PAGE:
SAVING THE MANATEE

While some claim the manatee is ugly, with ‘a face only a mother could love,’ most people seem drawn to this fascinating marine creature. Whether it’s their sad, puppy-like demeanor, or their sluggish, gentle manner, something about manatees is awfully endearing.

The manatee, or sea cow, is an aquatic mammal. With a round cylindrical body, they can measure from 8 to 13 feet from tail to head. Weights can vary from 450 lbs for the smallest species to 1,300 lbs for the larger ones. Some can even grow up to 3,000 lbs.

Primarily herbivorous, manatees spend up to eight hours each day quietly grazing on seagrasses and other aquatic plants, though they will occasionally feed on fish. Manatees surface for air about once every five minutes, but can remain submerged for up to twenty minutes when they are resting. Their lungs are positioned along the backbone, which helps with buoyancy control. They swim by waving their wide paddle tails up and down, and because they do not possess the neck vertebra that most other mammals have, they must turn their entire bodies to look around.

Manatees can hear quite well, at least at high frequencies. This is likely an adaptation to shallow water living, where low frequency sounds aren’t transmitted well because of physical barriers. Their inability to hear the low frequency churning of an approaching boat might explain why manatees are susceptible to injury by boat propellers, a top reason for the decline in their populations.

West Indian Manatee

West Indian manatees are the largest of the three main manatee species. They are gray in color, have a whale-like body, and a tail that is shaped like a paddle. This species of manatee is mostly found in the waters of the Caribbean Sea and south-eastern fringes of the US, especially the coastal areas of Florida and Georgia where they prefer to wade in warm shallow waters. They also occur in Texas, Mexico, Puerto Rico and elsewhere in the Caribbean. This species takes in a daily diet of sea weeds and plants, up to 10-15 percent of  their body weight.

West Indian manatees were listed as endangered in 1967 concurrent with the creation of the Endangered Species Conservation Act, an act that pre-dated the federal Endangered Species Act of 1973. Accidental collisions with boats are the primary cause of death for these shallow water-inhabiting animals, followed by low reproductive rates and a decline in suitable habitat. Another important threat is loss of reliable warm water habitats that allow manatees to survive the cold in winter. Natural springs are threatened by increased demands for water supply. Deregulation of the power industry may also result in less reliable man-made sources of warm water. Seagrass and other aquatic foods that manatees depend on are affected by water pollution, and sometimes direct destruction.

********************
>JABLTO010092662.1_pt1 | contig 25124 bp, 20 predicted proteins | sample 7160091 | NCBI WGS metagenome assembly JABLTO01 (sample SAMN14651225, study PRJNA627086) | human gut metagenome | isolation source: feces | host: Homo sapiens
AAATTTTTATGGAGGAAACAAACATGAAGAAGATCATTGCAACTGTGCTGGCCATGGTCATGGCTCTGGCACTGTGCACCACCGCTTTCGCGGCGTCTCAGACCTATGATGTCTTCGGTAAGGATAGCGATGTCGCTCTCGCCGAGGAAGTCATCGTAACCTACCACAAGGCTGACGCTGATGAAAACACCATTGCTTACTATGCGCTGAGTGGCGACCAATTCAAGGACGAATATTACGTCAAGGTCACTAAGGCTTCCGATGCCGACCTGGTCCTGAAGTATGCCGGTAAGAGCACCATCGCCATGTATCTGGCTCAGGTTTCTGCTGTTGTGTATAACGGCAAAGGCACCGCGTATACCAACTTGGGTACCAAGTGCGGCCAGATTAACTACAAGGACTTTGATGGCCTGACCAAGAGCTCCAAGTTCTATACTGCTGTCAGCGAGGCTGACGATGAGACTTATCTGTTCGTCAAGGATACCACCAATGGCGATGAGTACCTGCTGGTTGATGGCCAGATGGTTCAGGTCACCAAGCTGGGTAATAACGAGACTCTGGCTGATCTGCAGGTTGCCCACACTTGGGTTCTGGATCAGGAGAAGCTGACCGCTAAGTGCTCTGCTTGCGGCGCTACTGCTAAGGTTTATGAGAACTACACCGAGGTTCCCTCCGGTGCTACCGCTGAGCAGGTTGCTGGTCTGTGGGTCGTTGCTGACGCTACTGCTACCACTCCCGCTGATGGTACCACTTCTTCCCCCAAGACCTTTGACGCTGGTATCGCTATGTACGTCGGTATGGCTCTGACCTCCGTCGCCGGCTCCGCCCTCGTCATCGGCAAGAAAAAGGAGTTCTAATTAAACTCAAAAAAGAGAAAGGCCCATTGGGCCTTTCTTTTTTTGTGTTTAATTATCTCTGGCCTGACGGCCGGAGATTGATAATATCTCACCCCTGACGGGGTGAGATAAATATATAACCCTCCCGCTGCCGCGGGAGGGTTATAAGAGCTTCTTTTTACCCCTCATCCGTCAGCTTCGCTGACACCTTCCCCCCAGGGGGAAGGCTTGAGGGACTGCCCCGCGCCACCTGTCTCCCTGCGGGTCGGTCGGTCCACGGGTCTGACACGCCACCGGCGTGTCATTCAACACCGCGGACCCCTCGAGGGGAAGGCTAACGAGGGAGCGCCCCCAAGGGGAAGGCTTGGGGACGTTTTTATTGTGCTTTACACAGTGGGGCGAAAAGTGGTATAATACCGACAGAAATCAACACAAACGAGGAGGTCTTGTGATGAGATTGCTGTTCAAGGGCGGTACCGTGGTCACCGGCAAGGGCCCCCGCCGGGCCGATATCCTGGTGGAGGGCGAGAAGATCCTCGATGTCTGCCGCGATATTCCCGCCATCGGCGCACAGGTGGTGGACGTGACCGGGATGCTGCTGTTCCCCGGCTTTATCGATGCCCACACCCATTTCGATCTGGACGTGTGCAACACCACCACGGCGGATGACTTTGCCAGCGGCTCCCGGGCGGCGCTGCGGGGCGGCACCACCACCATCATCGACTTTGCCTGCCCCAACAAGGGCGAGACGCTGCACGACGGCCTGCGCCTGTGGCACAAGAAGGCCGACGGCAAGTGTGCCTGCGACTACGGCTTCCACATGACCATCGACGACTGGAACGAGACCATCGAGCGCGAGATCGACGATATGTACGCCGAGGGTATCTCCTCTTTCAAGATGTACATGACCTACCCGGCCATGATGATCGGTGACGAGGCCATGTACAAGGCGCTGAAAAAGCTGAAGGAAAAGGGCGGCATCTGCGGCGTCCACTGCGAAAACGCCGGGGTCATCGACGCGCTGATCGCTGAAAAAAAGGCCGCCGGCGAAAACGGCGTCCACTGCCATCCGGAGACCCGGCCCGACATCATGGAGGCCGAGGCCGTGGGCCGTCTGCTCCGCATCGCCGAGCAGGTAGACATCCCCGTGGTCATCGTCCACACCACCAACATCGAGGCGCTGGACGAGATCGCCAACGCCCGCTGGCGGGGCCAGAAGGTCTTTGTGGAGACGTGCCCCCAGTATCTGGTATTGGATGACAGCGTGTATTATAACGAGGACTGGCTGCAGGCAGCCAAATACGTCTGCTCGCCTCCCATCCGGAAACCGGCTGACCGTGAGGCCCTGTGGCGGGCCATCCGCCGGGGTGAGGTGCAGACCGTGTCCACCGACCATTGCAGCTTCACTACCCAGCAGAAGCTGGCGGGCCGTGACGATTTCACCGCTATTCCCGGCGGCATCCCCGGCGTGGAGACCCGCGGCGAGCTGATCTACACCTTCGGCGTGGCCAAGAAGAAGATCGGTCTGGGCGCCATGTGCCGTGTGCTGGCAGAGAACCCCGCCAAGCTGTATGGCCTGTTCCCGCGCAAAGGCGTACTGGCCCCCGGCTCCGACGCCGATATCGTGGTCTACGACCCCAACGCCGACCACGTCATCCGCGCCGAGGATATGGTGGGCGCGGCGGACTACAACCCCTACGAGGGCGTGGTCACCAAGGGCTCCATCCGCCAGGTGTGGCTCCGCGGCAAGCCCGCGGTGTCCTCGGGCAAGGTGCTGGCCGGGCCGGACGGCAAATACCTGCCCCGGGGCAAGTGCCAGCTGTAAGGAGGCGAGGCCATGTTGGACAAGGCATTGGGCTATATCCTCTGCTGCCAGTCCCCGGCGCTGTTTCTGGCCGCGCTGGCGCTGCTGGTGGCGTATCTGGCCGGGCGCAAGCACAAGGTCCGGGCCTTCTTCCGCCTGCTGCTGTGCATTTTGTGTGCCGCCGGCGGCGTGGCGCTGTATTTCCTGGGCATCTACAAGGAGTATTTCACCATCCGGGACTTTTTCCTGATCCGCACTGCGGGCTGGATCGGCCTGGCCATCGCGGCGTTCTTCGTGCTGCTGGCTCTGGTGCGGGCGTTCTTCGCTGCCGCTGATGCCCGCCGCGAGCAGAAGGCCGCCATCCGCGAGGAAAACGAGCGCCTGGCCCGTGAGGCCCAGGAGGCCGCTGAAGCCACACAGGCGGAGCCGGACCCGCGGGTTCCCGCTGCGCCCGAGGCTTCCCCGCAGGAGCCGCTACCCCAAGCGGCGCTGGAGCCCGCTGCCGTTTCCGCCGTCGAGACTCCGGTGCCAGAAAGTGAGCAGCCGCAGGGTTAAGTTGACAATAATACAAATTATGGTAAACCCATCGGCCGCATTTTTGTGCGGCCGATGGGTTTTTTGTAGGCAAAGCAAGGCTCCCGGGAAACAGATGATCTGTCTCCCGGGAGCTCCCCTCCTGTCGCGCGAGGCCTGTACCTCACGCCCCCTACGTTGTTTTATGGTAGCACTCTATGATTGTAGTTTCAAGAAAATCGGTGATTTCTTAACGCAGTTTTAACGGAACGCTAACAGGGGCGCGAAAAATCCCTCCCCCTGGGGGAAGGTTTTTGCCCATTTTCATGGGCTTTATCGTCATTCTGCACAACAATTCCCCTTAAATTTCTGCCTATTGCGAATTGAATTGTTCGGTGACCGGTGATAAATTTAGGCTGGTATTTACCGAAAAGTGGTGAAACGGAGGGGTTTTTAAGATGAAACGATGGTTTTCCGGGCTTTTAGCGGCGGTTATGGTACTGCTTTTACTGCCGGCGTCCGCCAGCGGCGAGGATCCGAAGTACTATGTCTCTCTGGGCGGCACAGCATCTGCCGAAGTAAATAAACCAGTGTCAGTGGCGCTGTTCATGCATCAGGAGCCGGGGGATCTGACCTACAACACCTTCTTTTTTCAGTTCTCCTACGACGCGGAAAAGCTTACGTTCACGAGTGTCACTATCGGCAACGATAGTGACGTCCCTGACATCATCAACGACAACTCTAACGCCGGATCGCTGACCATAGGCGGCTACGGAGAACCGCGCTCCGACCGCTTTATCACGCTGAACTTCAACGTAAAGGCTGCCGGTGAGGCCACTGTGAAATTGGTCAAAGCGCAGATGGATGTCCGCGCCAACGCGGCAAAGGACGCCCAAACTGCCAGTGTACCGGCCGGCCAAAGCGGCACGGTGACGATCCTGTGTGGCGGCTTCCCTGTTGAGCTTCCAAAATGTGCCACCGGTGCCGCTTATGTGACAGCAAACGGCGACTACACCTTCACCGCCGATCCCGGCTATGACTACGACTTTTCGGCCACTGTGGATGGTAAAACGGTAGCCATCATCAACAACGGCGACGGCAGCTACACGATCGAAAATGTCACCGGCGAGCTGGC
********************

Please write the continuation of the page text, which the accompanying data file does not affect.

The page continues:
Amazonian Manatee

The Amazonian manatee can reach up to 9 feet in length and weigh up to 500 lbs. It is the smallest of the tree species. This species of manatee is basically a fresh water creature found in the upper reaches of the Amazon river and its tributaries that span the countries of Brazil, Guyana, Colombia, Ecuador and Peru. Water lettuce and hyacinth are their main diet, requiring 8 percent of their body weight daily. They have a flat and elongated rear and a hippo-like snout, both characteristics that make the Amazonian manatee an unusual looking animal.

Although hunting of the Amazon manatee was banned in 1974, there seems to be no end to the poaching of the animal. It's still being hunted down for its meat and oil. Massive deforestation of the Amazon basin, and mining for gold, has led to the habitat of the manatee considerably shrinking over the decades. Once found all over the huge Amazon basin area, it is a rare sight nowadays – leading conservationists to believe that it could become extinct.

West African Manatee